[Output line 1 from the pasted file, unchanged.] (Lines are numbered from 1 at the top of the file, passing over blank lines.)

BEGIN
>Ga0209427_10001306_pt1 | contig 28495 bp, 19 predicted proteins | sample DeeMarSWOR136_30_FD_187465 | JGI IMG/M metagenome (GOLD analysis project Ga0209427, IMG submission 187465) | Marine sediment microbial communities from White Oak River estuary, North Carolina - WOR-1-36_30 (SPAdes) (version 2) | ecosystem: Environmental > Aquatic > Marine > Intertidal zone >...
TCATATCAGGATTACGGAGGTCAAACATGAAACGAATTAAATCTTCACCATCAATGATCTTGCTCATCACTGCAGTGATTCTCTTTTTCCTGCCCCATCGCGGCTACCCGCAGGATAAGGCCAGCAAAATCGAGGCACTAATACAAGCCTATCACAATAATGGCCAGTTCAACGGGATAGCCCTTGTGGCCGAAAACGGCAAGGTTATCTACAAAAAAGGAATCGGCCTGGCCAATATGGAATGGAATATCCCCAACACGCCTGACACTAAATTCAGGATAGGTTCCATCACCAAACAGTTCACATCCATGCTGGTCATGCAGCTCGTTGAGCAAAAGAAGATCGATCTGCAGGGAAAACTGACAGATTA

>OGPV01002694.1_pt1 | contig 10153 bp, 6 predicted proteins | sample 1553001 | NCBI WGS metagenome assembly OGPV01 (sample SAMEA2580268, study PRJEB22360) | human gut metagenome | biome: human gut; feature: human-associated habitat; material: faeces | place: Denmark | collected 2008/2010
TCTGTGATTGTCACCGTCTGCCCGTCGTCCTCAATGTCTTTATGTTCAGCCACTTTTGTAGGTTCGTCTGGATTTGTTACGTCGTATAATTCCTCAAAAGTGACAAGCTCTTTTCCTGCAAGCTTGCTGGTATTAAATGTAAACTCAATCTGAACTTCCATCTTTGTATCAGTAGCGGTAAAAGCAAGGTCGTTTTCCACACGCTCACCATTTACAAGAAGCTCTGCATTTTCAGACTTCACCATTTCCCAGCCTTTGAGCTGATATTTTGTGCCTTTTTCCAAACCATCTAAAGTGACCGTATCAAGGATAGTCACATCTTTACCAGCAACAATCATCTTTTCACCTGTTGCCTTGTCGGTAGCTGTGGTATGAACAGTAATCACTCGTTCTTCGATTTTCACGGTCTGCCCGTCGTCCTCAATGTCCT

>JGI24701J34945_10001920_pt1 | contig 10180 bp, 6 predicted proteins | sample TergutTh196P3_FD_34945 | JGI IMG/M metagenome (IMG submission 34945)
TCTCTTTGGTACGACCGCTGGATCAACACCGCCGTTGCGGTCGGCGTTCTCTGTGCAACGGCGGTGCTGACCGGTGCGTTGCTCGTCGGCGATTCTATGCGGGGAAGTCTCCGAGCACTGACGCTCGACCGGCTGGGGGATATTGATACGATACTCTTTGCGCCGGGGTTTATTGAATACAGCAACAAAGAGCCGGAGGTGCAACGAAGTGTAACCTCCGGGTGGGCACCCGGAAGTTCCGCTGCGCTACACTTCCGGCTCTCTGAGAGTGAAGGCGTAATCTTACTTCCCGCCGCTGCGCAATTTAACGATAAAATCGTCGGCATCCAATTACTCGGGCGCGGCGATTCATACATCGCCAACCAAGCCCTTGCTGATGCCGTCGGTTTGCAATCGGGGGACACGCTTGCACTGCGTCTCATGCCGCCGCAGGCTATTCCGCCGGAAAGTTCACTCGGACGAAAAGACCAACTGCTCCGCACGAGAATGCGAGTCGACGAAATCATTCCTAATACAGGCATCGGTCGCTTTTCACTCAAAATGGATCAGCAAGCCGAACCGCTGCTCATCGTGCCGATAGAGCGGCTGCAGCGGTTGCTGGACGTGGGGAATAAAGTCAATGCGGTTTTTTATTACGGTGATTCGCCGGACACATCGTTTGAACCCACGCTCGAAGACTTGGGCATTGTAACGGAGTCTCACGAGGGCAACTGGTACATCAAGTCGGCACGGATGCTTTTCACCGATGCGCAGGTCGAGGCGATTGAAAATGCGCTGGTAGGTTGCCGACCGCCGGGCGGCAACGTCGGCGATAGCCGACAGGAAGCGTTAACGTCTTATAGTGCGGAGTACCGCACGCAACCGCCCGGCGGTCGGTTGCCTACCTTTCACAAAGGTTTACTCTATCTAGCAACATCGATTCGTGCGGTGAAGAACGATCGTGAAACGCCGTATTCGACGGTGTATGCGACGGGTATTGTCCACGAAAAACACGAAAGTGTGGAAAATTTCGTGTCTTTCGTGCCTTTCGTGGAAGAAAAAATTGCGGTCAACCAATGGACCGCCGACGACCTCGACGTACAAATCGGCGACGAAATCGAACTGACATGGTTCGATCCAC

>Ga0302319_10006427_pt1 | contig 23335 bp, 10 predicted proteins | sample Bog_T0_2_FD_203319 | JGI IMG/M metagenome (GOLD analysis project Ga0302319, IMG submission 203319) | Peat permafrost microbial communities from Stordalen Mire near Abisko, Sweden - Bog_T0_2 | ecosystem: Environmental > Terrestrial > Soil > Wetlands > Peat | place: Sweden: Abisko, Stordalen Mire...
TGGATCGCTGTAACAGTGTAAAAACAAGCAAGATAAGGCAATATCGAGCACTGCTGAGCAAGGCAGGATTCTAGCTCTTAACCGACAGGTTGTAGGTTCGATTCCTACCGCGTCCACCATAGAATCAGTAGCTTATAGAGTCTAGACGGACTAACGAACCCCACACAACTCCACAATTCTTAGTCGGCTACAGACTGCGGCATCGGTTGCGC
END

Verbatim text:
>Ga0209427_10001306_pt1 | contig 28495 bp, 19 predicted proteins | sample DeeMarSWOR136_30_FD_187465 | JGI IMG/M metagenome (GOLD analysis project Ga0209427, IMG submission 187465) | Marine sediment microbial communities from White Oak River estuary, North Carolina - WOR-1-36_30 (SPAdes) (version 2) | ecosystem: Environmental > Aquatic > Marine > Intertidal zone >...